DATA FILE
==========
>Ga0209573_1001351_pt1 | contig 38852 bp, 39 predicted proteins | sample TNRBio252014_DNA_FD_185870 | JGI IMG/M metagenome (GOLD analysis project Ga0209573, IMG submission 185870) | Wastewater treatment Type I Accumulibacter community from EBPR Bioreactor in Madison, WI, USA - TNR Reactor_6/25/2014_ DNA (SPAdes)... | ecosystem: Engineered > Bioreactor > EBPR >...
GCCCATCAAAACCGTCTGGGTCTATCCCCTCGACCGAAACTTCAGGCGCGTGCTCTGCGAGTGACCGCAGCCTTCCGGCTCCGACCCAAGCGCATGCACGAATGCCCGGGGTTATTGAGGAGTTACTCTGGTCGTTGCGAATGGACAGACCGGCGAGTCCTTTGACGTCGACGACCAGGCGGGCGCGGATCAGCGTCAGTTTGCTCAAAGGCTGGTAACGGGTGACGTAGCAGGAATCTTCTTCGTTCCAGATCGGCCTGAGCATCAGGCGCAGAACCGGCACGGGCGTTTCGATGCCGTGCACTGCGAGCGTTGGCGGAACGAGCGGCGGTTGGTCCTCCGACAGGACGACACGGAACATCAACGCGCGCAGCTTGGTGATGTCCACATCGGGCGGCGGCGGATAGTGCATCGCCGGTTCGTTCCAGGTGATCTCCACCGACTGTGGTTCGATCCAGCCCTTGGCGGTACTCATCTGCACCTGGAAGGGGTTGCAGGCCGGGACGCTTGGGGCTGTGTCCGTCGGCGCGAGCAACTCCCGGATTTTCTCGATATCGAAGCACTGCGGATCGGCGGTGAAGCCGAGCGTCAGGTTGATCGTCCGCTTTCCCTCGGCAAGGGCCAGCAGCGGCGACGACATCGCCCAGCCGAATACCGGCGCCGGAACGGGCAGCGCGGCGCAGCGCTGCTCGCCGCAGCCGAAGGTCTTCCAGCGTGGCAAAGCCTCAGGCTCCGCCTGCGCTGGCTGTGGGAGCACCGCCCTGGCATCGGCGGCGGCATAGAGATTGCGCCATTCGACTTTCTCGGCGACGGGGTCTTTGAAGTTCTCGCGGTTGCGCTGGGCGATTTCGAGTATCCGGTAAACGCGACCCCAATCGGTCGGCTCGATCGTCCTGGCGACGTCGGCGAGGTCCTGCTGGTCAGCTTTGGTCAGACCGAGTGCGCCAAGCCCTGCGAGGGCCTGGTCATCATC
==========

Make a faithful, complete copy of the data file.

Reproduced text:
>Ga0209573_1001351_pt1 | contig 38852 bp, 39 predicted proteins | sample TNRBio252014_DNA_FD_185870 | JGI IMG/M metagenome (GOLD analysis project Ga0209573, IMG submission 185870) | Wastewater treatment Type I Accumulibacter community from EBPR Bioreactor in Madison, WI, USA - TNR Reactor_6/25/2014_ DNA (SPAdes)... | ecosystem: Engineered > Bioreactor > EBPR >...
GCCCATCAAAACCGTCTGGGTCTATCCCCTCGACCGAAACTTCAGGCGCGTGCTCTGCGAGTGACCGCAGCCTTCCGGCTCCGACCCAAGCGCATGCACGAATGCCCGGGGTTATTGAGGAGTTACTCTGGTCGTTGCGAATGGACAGACCGGCGAGTCCTTTGACGTCGACGACCAGGCGGGCGCGGATCAGCGTCAGTTTGCTCAAAGGCTGGTAACGGGTGACGTAGCAGGAATCTTCTTCGTTCCAGATCGGCCTGAGCATCAGGCGCAGAACCGGCACGGGCGTTTCGATGCCGTGCACTGCGAGCGTTGGCGGAACGAGCGGCGGTTGGTCCTCCGACAGGACGACACGGAACATCAACGCGCGCAGCTTGGTGATGTCCACATCGGGCGGCGGCGGATAGTGCATCGCCGGTTCGTTCCAGGTGATCTCCACCGACTGTGGTTCGATCCAGCCCTTGGCGGTACTCATCTGCACCTGGAAGGGGTTGCAGGCCGGGACGCTTGGGGCTGTGTCCGTCGGCGCGAGCAACTCCCGGATTTTCTCGATATCGAAGCACTGCGGATCGGCGGTGAAGCCGAGCGTCAGGTTGATCGTCCGCTTTCCCTCGGCAAGGGCCAGCAGCGGCGACGACATCGCCCAGCCGAATACCGGCGCCGGAACGGGCAGCGCGGCGCAGCGCTGCTCGCCGCAGCCGAAGGTCTTCCAGCGTGGCAAAGCCTCAGGCTCCGCCTGCGCTGGCTGTGGGAGCACCGCCCTGGCATCGGCGGCGGCATAGAGATTGCGCCATTCGACTTTCTCGGCGACGGGGTCTTTGAAGTTCTCGCGGTTGCGCTGGGCGATTTCGAGTATCCGGTAAACGCGACCCCAATCGGTCGGCTCGATCGTCCTGGCGACGTCGGCGAGGTCCTGCTGGTCAGCTTTGGTCAGACCGAGTGCGCCAAGCCCTGCGAGGGCCTGGTCATCATC